("Easy As A-B-C")”
Laura Lippman, Baltimore Noir

Richard Florida
“Over time, this growing tendency of like marrying like will only reinforce clustering and geographic sorting along class lines, giving the emerging map of social, economic, and cultural segregation even greater permanence.”
Richard Florida

Pew Research Center
“In recent years a smaller share of young adults has been employed than at any time since the Bureau of Labor Statistics started tracking such trends in 1948. So it's not surprising that this generation of youthful protesters has a different focus for their grievances: the economy, stupid. But notice the targets they've chosen to demonize. It's all about class, not age. It's 1% versus 99%, not young versus old. Occupy Wall Street, not Occupy Leisure World.”
Pew Research Center, The Next America: Boomers, Millennials, and the Looming Generational Showdown

Lorenzo Silva
“El error más grave que han cometido los parias, a lo largo de la historia, ha sido confiar en los hijos de papá.”
Lorenzo Silva, La niebla y la doncella

Siegfried Sassoon
“He belonged to the old school of country gentlemen, ruling his estate with semi-benevolent tyranny and turning his back on all symptoms of social innovation. Under his domination the Packlestone country had been looked after on feudal system lines. His method of dealing with epistolary complaints from discontented farmers was to ignore them; in verbal intercourse he bulled them and sent them about their business with a good round oath. Such people, he firmly believed, were put there by Providence to touch their hats and do as they were told by their betters...And as such he continued beyond his eightieth year, until he fell into a fish-pond on his estate and was buried by the parson whose existence he had spurned by his arrogance.”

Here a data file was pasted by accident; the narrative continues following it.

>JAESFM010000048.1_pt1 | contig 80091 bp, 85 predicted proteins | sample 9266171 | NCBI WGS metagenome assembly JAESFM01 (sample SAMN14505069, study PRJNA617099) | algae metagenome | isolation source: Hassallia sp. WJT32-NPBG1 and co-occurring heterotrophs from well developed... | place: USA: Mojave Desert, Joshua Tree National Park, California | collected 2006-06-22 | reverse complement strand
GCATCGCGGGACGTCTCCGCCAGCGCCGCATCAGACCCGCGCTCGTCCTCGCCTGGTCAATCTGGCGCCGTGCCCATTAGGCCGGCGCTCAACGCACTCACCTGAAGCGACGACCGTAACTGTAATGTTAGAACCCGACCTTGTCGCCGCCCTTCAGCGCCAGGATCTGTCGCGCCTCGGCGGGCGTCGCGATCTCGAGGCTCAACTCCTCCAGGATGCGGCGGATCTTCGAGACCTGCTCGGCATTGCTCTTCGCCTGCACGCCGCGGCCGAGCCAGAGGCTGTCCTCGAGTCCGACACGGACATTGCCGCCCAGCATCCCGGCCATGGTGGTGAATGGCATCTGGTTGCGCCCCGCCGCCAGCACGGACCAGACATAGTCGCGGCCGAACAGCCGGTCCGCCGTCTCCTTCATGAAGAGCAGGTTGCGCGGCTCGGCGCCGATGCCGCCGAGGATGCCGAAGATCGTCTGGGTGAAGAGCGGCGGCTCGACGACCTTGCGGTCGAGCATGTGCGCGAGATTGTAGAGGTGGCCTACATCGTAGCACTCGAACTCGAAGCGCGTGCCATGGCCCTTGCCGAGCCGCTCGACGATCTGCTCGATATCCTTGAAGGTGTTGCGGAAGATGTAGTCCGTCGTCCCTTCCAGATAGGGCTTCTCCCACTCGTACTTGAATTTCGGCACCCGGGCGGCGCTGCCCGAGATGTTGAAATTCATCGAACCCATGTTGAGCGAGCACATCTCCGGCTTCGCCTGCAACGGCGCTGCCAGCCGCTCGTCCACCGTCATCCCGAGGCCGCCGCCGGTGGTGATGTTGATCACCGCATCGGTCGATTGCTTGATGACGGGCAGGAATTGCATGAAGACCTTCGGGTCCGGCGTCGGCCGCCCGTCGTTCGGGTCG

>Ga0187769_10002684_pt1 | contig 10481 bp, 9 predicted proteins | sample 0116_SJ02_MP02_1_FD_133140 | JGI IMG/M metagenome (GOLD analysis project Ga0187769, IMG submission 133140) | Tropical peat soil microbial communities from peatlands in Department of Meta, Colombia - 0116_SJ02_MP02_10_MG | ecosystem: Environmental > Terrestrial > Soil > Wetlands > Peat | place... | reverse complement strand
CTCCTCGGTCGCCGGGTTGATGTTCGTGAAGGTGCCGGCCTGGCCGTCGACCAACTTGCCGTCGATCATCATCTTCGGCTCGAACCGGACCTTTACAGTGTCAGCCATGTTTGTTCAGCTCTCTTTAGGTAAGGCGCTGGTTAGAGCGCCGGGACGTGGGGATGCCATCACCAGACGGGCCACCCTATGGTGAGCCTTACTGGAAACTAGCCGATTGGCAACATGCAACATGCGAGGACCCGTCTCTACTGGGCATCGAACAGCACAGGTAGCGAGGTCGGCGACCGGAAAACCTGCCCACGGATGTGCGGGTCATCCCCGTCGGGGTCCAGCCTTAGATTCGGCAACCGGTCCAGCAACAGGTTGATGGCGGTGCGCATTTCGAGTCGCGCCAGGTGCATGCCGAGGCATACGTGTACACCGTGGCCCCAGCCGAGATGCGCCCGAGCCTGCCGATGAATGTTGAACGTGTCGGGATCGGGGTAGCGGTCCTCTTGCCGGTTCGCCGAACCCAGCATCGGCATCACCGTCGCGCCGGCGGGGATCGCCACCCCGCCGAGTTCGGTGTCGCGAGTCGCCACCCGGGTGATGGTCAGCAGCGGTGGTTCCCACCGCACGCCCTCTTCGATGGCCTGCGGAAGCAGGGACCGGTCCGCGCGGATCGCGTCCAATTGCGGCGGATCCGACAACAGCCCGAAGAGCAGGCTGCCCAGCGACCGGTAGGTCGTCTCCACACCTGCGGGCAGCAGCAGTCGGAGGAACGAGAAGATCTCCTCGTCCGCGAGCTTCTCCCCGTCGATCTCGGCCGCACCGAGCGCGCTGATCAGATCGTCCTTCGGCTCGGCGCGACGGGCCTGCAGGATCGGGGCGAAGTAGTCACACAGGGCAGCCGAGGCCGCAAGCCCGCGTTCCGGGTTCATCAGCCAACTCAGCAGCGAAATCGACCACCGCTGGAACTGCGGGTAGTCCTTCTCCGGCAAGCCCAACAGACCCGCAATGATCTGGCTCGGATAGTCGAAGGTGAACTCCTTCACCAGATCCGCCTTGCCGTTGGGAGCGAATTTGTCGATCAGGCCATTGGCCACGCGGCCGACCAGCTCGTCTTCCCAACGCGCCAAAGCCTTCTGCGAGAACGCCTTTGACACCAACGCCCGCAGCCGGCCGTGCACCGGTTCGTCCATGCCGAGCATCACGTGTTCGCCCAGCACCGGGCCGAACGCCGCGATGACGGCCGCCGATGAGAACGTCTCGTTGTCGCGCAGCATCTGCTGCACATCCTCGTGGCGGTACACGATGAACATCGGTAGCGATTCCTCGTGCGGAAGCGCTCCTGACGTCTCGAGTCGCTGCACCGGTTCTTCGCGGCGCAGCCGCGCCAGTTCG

Siegfried Sassoon, Memoirs of a Fox-Hunting Man

Edmund Morris
“Ensconced, he (Roosevelt) lacked some of the neuroses of progressives-economic envy and race hatred especially.His radicalism was a matter of energy rather than urgency.”
Edmund Morris, Colonel Roosevelt